As well as looking online, your local guitar shop may have some second hand or cheaper guitars on sale. Go in and make sure to play them first. Make sure you like how the guitar feels before you buy it. Ask for advice if you’re not sure, the staff are there to assist you.
The Ultimate Acoustic Guitar Maintenance & Buyer’s Guide has everything you need to know about buying guitars new or secondhand.
2. Find the Right Lessons and Teachers
Lessons can be expensive. As a teacher myself I charge $20 for an hour, once a week. The lessons included guidance on learning the songs the student chooses, as well as homework for them to work on before the next lesson.
Lessons can usually be found cheaper online, where teachers video call you over the internet and give you advice that way. This way, I find, is harder to do because there is not always the best connection between the two of you, and the teacher can’t always see if you’re making a mistake.
My advice would be to try both ways. You might find a great teacher who teaches in person and likes the same music you do. Or you might find someone online who is cheaper and that works fine too.
You can check out some of my favorite lessons, courses and teachers here.
Two Ways to Make Learning Guitar Less Hard
Hopefully at this point it’s clear: If you put your mind to it, learning guitar is always going to be challenging, but entirely possible. Speaking for myself, when I first started learning guitar I would spend each evening after school playing guitar. I was fixated. So…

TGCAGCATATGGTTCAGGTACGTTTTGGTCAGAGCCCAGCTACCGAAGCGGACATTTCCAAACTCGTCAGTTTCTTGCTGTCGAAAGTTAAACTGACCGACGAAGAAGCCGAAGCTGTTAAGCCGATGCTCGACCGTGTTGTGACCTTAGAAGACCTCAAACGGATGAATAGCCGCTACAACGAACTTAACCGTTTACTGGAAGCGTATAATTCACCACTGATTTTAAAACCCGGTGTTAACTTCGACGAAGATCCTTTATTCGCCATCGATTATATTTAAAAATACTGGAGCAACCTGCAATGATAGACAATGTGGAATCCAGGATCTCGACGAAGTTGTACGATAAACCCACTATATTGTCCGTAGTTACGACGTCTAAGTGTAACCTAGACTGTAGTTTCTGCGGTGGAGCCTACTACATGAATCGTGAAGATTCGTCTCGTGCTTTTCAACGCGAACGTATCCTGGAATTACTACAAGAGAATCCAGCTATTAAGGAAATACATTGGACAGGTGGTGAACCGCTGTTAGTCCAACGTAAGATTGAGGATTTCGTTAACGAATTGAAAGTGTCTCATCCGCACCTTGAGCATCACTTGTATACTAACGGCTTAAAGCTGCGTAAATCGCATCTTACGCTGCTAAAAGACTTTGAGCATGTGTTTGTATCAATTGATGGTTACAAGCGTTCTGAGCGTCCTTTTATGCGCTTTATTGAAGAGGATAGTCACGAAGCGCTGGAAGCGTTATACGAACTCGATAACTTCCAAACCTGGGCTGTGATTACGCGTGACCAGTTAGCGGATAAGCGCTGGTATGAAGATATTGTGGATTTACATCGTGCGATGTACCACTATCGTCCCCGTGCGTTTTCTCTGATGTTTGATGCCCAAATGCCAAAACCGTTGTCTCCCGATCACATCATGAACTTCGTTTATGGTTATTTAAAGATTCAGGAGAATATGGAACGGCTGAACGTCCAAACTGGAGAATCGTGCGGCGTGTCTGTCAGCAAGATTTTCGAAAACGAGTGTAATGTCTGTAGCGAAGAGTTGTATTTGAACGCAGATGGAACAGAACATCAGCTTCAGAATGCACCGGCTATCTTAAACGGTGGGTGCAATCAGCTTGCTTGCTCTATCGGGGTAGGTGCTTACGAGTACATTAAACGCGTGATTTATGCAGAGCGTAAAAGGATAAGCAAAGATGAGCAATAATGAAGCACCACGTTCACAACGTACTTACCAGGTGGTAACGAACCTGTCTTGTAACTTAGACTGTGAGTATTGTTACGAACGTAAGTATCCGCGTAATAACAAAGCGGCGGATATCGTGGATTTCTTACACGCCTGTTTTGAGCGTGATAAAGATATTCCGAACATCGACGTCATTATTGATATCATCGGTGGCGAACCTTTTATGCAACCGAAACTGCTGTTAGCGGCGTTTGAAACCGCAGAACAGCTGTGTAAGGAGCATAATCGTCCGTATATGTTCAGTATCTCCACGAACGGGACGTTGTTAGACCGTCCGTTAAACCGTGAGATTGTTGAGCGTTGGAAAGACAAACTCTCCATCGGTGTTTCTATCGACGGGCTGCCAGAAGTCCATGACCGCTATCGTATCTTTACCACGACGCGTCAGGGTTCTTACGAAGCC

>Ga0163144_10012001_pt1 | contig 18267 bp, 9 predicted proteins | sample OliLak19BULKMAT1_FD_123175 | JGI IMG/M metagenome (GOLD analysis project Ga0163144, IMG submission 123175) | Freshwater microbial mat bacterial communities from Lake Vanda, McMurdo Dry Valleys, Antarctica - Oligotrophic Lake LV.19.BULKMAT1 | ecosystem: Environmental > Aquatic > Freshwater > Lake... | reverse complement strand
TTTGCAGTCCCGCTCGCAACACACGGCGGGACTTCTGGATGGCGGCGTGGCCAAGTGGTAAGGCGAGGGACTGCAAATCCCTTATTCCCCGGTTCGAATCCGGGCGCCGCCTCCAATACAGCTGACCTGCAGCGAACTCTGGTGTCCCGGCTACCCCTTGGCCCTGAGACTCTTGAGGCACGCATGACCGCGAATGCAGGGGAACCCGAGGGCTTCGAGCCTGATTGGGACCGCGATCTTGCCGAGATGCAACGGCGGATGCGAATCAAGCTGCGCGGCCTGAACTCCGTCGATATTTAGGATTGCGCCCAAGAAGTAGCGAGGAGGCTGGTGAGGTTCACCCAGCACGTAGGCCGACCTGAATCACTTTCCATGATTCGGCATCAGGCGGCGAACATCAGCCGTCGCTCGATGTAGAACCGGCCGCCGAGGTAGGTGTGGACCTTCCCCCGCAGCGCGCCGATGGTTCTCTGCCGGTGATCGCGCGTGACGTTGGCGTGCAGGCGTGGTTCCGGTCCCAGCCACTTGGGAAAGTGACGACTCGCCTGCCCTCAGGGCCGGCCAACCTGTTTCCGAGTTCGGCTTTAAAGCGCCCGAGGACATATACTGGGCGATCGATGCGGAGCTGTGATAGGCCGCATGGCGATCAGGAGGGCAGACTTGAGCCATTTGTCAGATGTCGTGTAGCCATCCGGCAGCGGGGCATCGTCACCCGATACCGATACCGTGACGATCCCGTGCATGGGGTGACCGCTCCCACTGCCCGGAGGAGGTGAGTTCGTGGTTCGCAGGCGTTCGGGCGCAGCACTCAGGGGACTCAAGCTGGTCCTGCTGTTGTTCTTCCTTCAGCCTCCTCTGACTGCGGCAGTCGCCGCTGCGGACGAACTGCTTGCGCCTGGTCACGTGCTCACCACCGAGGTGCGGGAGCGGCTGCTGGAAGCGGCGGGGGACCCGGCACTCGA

- Just play
Rather than sitting down to definitely Practice, get your guitar out to just play it and see what you come up with. Noodling—that’s playing randomly without really thinking about it— is a great way to get good at guitar. Get the guitar out while you watch TV or a movie.
2. Join a band
“Dude, let’s start a band.” There is no fun like playing your favorite songs in a band made up of your friends. Believe me, try it out. Your band members will push you to get better and better at your instrument while you all learn some of your favorite songs. Bands are great, as they push all member to keep progressing and learning their instruments.
Ready to Get Better at Guitar, Faster?
Whenever you’re ready to take your guitar playing to the next level, check out a few of my favorite resources below:
The Best Acoustic Guitar Strings – A unique polymer coating makes these guitar strings last for months or even years at a time, making for an exceptional value. They provide the perfect mix of boom, range, twang, and brightness that acoustic music is known for. — CLICK HERE TO LEARN MORE
The Best Acoustic Guitar – Beloved by everyone from Paul Simon to Gordon Lightfoot, the Martin D-18 is one of Martin’s most legendary guitars ever… It’s an excellent, premier quality acoustic guitar for bluegrass, country, folk, rock and more. This is also what I play myself — CLICK HERE TO LEARN MORE
Chords, Tabs & Video Lessons for 100 Epic Songs – This free guide that I created for fellow guitarists gives you chords, tabs, and video lessons for the 100 best songs to learn on guitar… I spent many hours putting this guide together to help you get better at guitar, faster. — CLICK HERE TO GET IT FREE
Fingerpicking vs Flatpicking Guitar – Learn which picking style is right for YOU by exploring examples, history, and popular players of each style. Discover essential techniques and pros and cons of each approach. — CLICK HERE TO GET IT FREE